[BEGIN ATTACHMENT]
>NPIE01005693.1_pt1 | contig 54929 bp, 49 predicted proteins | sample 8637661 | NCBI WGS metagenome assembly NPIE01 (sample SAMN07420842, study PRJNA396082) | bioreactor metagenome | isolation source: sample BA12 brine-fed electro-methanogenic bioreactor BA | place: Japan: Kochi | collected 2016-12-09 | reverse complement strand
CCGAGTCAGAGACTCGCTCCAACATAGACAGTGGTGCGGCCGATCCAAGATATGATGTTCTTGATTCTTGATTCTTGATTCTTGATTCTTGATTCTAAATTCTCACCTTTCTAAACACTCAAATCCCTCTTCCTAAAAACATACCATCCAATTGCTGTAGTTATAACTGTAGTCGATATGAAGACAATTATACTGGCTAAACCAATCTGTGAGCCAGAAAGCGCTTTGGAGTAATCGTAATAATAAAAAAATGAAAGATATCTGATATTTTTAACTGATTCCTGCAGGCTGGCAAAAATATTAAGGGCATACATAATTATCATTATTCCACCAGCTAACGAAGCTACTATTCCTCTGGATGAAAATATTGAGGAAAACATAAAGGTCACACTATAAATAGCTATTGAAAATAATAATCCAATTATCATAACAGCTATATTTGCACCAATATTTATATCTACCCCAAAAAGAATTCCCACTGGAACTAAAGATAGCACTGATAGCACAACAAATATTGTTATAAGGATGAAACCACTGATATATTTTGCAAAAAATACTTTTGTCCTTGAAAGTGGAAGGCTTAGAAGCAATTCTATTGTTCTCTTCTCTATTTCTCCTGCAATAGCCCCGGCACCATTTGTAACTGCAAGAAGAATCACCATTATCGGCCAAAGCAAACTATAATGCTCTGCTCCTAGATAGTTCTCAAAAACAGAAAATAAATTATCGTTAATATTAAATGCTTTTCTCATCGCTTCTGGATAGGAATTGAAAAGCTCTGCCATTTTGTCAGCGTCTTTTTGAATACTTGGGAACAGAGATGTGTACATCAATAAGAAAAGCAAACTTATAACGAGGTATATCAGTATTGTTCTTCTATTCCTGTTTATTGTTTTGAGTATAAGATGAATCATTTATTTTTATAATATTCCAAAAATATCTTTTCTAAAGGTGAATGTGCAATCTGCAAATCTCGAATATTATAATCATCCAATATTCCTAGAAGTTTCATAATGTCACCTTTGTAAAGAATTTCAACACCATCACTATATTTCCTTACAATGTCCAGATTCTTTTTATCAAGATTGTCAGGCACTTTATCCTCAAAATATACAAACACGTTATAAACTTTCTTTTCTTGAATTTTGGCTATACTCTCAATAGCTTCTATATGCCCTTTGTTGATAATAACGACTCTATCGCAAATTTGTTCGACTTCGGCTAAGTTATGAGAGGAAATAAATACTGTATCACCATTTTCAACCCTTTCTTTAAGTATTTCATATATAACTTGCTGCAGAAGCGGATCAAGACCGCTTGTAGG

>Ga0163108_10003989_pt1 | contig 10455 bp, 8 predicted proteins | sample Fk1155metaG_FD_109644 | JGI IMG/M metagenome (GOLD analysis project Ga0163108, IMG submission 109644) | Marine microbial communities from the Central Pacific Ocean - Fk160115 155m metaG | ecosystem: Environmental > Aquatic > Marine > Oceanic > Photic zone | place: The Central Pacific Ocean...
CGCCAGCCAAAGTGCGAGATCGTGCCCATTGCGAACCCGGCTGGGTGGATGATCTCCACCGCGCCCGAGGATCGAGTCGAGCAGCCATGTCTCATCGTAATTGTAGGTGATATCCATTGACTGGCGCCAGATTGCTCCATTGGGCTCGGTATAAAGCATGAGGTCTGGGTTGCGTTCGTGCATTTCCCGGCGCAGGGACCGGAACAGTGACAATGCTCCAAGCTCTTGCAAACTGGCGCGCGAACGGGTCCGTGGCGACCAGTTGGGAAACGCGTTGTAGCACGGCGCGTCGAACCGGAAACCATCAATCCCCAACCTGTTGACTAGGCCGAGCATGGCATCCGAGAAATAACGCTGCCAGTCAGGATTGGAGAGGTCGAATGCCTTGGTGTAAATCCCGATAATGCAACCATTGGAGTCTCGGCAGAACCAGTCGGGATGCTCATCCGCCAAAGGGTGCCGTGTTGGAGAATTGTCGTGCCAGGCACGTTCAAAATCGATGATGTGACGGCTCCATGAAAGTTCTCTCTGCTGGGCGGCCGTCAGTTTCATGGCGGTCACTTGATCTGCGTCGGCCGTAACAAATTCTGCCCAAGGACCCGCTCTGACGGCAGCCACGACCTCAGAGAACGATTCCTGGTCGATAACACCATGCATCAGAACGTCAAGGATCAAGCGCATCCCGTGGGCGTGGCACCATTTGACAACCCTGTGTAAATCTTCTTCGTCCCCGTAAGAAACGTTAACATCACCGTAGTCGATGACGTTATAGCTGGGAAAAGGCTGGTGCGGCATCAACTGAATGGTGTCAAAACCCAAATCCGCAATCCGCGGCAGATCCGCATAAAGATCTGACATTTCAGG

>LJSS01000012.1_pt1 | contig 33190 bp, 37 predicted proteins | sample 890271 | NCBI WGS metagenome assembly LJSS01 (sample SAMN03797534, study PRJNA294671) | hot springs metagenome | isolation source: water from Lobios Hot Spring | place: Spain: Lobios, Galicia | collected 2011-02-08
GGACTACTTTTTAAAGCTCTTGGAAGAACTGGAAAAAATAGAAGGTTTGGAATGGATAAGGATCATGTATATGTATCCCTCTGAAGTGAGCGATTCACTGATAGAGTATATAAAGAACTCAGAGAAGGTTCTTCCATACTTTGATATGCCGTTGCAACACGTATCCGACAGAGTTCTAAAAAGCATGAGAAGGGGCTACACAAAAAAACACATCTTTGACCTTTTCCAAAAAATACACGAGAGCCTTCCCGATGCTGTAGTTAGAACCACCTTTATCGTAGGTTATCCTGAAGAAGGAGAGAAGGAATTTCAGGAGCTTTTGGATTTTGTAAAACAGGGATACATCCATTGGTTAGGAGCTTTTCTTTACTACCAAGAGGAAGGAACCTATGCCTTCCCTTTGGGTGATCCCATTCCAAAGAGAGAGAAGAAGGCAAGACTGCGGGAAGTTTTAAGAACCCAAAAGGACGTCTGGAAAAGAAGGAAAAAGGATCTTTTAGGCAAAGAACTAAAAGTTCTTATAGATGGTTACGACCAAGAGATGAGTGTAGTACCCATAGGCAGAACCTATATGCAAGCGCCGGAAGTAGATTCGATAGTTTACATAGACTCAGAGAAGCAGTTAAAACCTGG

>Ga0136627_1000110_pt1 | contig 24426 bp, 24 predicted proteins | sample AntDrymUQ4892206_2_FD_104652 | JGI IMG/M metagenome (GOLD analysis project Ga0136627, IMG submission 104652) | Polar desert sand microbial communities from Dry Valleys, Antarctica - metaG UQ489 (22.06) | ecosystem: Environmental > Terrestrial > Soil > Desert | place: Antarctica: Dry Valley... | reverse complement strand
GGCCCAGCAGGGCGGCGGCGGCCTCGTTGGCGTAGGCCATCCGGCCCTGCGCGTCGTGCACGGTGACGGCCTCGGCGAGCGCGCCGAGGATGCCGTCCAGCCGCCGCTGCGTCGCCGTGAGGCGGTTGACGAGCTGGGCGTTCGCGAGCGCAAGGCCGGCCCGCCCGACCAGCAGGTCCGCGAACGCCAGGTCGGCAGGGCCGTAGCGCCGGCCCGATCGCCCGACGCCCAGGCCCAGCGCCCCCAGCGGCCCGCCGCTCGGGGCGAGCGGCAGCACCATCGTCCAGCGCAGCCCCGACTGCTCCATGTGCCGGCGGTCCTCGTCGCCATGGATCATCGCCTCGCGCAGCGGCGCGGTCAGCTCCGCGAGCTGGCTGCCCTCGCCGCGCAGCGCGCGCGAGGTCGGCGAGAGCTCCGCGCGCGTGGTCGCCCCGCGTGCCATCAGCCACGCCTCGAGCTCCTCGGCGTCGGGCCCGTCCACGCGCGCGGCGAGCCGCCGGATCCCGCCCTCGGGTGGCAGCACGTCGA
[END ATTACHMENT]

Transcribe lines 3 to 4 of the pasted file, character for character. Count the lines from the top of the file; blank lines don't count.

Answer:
>Ga0163108_10003989_pt1 | contig 10455 bp, 8 predicted proteins | sample Fk1155metaG_FD_109644 | JGI IMG/M metagenome (GOLD analysis project Ga0163108, IMG submission 109644) | Marine microbial communities from the Central Pacific Ocean - Fk160115 155m metaG | ecosystem: Environmental > Aquatic > Marine > Oceanic > Photic zone | place: The Central Pacific Ocean...
CGCCAGCCAAAGTGCGAGATCGTGCCCATTGCGAACCCGGCTGGGTGGATGATCTCCACCGCGCCCGAGGATCGAGTCGAGCAGCCATGTCTCATCGTAATTGTAGGTGATATCCATTGACTGGCGCCAGATTGCTCCATTGGGCTCGGTATAAAGCATGAGGTCTGGGTTGCGTTCGTGCATTTCCCGGCGCAGGGACCGGAACAGTGACAATGCTCCAAGCTCTTGCAAACTGGCGCGCGAACGGGTCCGTGGCGACCAGTTGGGAAACGCGTTGTAGCACGGCGCGTCGAACCGGAAACCATCAATCCCCAACCTGTTGACTAGGCCGAGCATGGCATCCGAGAAATAACGCTGCCAGTCAGGATTGGAGAGGTCGAATGCCTTGGTGTAAATCCCGATAATGCAACCATTGGAGTCTCGGCAGAACCAGTCGGGATGCTCATCCGCCAAAGGGTGCCGTGTTGGAGAATTGTCGTGCCAGGCACGTTCAAAATCGATGATGTGACGGCTCCATGAAAGTTCTCTCTGCTGGGCGGCCGTCAGTTTCATGGCGGTCACTTGATCTGCGTCGGCCGTAACAAATTCTGCCCAAGGACCCGCTCTGACGGCAGCCACGACCTCAGAGAACGATTCCTGGTCGATAACACCATGCATCAGAACGTCAAGGATCAAGCGCATCCCGTGGGCGTGGCACCATTTGACAACCCTGTGTAAATCTTCTTCGTCCCCGTAAGAAACGTTAACATCACCGTAGTCGATGACGTTATAGCTGGGAAAAGGCTGGTGCGGCATCAACTGAATGGTGTCAAAACCCAAATCCGCAATCCGCGGCAGATCCGCATAAAGATCTGACATTTCAGG